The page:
“I should have accepted defeat much earlier, taken my people and left. It was a vain hope from the start that we might persist in view of such a disparity of forces. Far too many have perished in the attempt to hold the city, and more when we made our escape.”
Celeborn was grateful that Amdír did not comment, or try to appease him. He let his thoughts wander while his braids were untangled and combed out with the other’s fingers, and when these started to dig into the knotted muscles of his back, he let his head drop forward with a contented moan.
“You always loved this, no matter if you needed it or not,” Amdír remarked.
Celeborn chuckled. “As did you.” Wistfully, he continued: “I wish we could be gwedeir again, and just forget what has happened since.”
Amdír stopped, letting his hands rest on Celeborn’s shoulders. “Forgetting what has happened is impossible, and would be foolish. But I see no reason why we should, indeed, not become gwedeir a second time. We have both grown beyond our youthful foolishness, and are able to weigh want against reason.”
Celeborn turned around to meet Amdír’s gaze. “When did you become so wise?”
A mischievous grin answered him. “You are not the only one who has led peoples, or founded a family.”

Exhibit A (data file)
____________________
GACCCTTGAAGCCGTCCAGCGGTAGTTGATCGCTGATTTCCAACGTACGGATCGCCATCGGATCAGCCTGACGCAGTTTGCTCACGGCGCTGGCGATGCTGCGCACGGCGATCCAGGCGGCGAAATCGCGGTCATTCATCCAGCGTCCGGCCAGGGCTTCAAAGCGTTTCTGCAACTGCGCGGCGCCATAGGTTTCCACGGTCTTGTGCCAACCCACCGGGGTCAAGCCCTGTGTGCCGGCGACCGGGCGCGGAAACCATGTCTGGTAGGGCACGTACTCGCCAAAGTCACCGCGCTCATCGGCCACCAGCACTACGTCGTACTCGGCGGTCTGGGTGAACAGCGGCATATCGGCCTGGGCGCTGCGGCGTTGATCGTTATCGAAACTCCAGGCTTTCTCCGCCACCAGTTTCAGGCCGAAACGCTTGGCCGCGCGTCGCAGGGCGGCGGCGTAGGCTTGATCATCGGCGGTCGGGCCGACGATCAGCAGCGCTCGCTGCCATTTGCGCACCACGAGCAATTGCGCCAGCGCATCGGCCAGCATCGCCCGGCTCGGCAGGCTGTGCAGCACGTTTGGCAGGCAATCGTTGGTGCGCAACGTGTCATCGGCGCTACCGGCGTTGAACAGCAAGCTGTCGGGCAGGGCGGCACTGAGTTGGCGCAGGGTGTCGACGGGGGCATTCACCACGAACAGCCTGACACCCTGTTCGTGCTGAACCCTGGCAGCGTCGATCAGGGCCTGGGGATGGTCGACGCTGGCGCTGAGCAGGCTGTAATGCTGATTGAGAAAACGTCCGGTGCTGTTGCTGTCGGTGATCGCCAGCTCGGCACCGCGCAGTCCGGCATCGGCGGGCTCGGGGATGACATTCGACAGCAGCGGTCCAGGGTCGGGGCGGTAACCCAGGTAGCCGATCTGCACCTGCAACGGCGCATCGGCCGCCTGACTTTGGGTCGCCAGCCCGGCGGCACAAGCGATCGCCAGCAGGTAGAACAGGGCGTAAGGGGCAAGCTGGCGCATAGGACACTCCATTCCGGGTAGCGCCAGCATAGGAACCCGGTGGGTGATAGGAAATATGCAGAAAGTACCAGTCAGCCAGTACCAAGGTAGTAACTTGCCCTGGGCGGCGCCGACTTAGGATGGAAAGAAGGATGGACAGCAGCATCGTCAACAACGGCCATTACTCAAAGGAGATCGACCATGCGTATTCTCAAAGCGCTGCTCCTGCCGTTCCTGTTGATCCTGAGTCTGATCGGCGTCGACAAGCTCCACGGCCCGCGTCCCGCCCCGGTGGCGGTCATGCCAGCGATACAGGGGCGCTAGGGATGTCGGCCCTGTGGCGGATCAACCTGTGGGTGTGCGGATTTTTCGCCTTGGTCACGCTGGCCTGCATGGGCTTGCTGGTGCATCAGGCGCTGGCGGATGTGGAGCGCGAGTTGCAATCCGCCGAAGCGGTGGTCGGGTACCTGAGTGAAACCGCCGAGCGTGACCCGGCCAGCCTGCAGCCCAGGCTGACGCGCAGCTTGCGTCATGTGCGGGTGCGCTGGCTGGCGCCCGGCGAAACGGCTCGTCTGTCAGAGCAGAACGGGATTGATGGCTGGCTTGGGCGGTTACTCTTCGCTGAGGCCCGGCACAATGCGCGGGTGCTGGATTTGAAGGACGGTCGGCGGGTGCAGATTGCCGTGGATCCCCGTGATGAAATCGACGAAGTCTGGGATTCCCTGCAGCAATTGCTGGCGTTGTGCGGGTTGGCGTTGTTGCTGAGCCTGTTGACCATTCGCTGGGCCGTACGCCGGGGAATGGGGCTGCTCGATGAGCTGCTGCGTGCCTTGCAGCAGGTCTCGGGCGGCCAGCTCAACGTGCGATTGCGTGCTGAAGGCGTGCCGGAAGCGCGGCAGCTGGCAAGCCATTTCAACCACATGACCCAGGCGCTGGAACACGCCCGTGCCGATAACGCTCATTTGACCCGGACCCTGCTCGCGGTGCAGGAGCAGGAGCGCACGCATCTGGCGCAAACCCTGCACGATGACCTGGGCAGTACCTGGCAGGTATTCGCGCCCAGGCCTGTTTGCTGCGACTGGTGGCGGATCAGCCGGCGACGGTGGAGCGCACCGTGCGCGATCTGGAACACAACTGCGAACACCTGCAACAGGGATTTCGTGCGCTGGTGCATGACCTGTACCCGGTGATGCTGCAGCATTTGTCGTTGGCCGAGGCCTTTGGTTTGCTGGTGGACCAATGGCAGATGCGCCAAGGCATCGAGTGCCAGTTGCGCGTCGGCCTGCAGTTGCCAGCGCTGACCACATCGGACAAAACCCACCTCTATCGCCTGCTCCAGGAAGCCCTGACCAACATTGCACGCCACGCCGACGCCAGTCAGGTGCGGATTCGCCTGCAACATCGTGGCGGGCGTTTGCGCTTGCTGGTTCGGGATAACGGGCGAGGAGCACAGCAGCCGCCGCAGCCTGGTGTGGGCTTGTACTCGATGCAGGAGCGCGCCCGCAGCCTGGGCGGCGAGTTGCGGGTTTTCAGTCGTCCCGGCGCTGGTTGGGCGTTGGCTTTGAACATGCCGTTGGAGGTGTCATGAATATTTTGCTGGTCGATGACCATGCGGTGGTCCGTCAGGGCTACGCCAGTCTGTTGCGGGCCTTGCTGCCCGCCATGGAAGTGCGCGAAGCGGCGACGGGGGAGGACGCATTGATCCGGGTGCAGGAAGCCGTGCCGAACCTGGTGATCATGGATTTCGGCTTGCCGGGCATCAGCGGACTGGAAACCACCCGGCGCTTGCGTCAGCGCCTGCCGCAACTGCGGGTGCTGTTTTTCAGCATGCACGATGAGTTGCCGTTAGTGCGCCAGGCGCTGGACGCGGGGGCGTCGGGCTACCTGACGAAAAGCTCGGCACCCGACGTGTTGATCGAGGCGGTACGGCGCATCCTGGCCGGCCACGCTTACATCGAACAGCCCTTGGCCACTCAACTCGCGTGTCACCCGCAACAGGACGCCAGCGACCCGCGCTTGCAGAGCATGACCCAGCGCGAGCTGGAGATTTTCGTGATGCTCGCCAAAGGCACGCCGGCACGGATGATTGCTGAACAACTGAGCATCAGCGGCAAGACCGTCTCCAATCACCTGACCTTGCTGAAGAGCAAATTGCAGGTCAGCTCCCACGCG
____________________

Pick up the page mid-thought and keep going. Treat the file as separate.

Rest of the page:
“No, indeed nod.”
Celeborn drew a deep breath, feeling tension and fear slide away from him, and suddenly knew that he could do this. Could stay here, at one of the few places left that might offer a future for their kind, where they might thrive despite the omnipresent enemy. Knew it would be possible to live with his wife and daughter and also the man he had loved before them, albeit in a different way, and find new ways to love them all, be true to them, but also true to himself.
Amdír had resumed his massage, a bit gentler perhaps this time, more familiar and less functional. With a smile, he said: “Perhaps I should also tell you that your wife and I have made peace with each other. She does not begrudge you what you feel for me. I cannot speak for her, of course, but things might not be as difficult as you fear.”
~ finis ~